As young children, we inhabit our bodies and breathe naturally. We’re open, present, curious, and real. Slowly and steadily, we receive messages that we should be better or different, conditions on our acceptance, so we stop being real and begin to protect our hearts. Most of us experience hurt, loss, or trauma, and to cope with these unpredictable circumstances, we unconsciously build more layers of armor. We find strategies that help us survive. These strategies work for a while, but they’re not true medicine. To heal, we must—in small, safe ways—remove the layers and investigate what’s underneath.
With awareness, we investigate thoughts, beliefs, and judgments that protect our hearts and limit our choices. With compassion, we heal our soft, tender places—the places underneath—and we become more alive, real, and whole. Eventually, we return to the presence, wonder, and curiosity of childhood. We trust, again, in our innate goodness: we are lovable because we exist—no extra conditions.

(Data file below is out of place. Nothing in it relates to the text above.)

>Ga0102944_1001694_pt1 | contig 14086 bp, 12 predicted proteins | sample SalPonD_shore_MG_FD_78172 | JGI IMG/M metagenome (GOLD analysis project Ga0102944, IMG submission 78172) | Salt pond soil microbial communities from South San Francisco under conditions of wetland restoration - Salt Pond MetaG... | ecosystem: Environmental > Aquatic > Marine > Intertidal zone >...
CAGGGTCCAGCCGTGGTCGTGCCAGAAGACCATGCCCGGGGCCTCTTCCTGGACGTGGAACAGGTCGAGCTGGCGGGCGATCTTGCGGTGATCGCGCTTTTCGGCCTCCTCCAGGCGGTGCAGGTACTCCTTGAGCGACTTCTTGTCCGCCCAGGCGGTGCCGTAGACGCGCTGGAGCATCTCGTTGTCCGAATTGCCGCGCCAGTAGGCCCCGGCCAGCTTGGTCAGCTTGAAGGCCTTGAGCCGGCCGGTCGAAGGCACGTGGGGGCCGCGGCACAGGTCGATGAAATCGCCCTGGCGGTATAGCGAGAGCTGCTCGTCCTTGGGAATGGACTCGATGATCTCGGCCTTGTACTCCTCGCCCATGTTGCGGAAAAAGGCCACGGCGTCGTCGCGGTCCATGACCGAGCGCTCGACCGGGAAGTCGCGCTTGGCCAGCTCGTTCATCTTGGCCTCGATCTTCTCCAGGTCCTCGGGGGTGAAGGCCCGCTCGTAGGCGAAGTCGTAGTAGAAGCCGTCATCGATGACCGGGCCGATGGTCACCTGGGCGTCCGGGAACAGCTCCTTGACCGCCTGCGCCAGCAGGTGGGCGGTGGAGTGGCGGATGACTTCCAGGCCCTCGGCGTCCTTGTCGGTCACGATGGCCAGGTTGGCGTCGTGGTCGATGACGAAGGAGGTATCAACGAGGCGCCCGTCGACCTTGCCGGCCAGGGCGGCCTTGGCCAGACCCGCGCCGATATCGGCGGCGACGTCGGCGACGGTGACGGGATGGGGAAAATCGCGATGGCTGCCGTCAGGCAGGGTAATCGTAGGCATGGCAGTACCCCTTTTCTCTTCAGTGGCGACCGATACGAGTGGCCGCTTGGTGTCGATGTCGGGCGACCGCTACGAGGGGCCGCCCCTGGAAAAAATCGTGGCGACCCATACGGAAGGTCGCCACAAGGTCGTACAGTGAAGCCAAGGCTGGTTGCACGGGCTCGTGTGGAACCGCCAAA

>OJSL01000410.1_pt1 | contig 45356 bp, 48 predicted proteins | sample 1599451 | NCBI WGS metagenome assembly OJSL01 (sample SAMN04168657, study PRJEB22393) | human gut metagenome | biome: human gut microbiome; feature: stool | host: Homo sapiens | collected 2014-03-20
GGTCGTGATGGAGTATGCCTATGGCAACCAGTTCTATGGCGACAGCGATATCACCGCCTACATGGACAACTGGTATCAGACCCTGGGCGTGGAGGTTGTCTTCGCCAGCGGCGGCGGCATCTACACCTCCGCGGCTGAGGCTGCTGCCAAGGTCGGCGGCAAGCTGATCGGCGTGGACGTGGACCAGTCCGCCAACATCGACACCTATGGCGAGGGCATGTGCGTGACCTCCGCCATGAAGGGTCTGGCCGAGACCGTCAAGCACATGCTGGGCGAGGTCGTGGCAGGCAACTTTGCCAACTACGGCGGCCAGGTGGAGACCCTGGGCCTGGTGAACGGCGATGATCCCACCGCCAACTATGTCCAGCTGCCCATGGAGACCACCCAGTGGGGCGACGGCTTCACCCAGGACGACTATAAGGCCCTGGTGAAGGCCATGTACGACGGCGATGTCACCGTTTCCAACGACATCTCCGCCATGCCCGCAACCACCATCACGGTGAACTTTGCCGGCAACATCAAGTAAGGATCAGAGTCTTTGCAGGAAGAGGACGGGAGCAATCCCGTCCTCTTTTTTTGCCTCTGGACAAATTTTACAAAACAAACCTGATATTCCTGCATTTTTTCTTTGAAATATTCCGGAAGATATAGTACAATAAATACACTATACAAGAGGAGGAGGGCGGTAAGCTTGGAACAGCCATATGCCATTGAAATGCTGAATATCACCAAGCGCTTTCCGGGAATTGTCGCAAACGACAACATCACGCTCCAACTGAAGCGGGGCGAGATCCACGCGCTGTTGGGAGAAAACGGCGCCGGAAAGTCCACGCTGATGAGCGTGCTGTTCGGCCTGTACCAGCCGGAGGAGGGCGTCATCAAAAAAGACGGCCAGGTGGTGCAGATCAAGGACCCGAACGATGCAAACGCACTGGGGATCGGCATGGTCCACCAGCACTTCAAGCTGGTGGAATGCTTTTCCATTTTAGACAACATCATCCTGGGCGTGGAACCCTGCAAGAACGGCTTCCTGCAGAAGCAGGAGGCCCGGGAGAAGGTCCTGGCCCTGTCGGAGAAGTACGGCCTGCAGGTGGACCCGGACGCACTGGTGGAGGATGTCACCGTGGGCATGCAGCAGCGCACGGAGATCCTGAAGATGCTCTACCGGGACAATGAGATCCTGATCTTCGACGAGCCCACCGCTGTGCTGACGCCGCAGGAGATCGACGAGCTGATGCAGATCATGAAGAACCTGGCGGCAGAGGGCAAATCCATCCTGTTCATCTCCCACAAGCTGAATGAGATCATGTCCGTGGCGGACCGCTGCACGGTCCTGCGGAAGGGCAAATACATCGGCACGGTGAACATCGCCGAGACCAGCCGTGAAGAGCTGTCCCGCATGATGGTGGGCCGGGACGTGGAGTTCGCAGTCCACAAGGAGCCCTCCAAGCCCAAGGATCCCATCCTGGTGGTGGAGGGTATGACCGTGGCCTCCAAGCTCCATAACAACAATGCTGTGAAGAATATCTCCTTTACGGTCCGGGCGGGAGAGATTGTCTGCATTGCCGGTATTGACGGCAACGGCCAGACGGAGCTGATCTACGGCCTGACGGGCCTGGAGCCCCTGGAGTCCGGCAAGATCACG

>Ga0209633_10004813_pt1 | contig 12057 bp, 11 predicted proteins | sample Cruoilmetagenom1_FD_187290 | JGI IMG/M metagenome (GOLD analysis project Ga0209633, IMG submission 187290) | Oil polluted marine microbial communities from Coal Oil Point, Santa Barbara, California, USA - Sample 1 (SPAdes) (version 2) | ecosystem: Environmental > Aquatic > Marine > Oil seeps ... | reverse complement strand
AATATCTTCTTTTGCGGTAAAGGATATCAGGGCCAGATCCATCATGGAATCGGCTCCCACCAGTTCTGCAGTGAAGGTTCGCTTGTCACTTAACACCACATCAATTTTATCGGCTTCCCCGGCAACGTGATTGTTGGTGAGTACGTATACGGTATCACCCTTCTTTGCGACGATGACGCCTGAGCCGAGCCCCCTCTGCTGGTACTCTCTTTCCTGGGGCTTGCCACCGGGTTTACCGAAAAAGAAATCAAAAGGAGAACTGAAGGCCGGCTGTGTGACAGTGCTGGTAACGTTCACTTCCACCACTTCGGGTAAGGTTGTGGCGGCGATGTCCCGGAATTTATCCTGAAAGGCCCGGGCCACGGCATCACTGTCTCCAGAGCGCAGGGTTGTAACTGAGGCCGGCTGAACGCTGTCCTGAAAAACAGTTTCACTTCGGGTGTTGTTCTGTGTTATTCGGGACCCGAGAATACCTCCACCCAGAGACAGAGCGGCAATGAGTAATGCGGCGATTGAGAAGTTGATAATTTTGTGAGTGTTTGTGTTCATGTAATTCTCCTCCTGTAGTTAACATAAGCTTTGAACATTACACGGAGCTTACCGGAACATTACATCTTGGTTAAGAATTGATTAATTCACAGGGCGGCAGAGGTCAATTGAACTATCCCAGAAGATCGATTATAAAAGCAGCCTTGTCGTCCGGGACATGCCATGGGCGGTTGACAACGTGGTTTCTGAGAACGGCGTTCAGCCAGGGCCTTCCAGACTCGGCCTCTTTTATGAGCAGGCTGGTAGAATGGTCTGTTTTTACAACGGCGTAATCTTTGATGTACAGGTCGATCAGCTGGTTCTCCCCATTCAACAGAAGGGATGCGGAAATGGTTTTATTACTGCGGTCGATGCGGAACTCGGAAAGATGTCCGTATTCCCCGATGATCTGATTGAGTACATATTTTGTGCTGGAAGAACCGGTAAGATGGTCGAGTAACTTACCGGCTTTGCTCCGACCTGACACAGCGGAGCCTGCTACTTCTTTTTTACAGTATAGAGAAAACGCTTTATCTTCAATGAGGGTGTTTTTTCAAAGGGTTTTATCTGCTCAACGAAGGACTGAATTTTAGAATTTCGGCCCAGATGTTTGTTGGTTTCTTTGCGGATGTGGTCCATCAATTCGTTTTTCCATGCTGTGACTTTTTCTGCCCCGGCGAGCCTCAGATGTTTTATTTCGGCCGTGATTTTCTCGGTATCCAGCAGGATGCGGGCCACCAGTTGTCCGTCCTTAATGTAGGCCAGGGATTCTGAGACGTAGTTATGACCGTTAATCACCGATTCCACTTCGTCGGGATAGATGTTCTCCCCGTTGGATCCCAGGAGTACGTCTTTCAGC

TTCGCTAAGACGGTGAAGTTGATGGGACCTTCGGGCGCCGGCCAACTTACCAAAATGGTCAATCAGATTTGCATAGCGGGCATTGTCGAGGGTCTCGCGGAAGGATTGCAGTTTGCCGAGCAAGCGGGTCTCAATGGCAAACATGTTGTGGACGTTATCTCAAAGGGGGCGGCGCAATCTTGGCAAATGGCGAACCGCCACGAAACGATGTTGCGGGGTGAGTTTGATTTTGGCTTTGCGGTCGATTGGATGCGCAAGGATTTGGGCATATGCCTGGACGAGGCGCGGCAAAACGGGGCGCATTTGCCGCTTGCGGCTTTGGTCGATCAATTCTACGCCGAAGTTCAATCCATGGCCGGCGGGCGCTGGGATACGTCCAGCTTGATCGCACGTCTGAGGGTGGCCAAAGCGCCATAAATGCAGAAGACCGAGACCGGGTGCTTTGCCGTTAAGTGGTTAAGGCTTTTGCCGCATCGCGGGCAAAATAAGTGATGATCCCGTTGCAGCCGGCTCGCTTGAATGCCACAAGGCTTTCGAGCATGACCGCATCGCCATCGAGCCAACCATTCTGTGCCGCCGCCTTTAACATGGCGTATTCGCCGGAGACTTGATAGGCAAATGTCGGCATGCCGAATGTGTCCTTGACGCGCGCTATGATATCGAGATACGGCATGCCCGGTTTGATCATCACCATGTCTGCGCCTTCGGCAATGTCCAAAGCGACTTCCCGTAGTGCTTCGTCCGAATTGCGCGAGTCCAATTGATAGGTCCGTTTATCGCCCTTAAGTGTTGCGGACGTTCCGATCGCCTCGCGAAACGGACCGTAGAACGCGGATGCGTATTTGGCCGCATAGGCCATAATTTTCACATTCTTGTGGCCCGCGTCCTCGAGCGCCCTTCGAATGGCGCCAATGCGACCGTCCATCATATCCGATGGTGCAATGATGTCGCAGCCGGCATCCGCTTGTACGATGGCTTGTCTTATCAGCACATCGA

Some of our most-believed thoughts aren't actually true. They're old tapes playing in our heads. We get used to these tapes. The message might even go unnoticed, but it stays in our psyche. We can't heal if we continue to harm ourselves with untrue, unkind words.
I have many ongoing open wounds. One is an old (untrue) shame story: I’m unlovable and not enough. Another is an old (untrue) control story: I’m responsible for the world. My relationship to these stories has changed. For years, I unconsciously lived through these tainted filters. Then I spent years healing with writing, therapy, meditation, awareness, and self-compassion. I allowed (and still allow) myself to feel what I feel. Now I see limiting beliefs sooner. If I recognize them soon enough, I don’t listen to the voices. If they slip past me, I correct my course more quickly. This takes presence, compassion, and patience.
Interestingly, we can witness our self-judgment and then judge ourselves for judging, which causes more suffering. We heal by investigating beliefs from a larger, kinder awareness. Noticing our inner speech, asking if it's true, and letting go—little bit by little bit—of limiting beliefs while opening to possibility.
It's helpful to have gentle guidance in this process. Here's a short meditation:
Investigating our Beliefs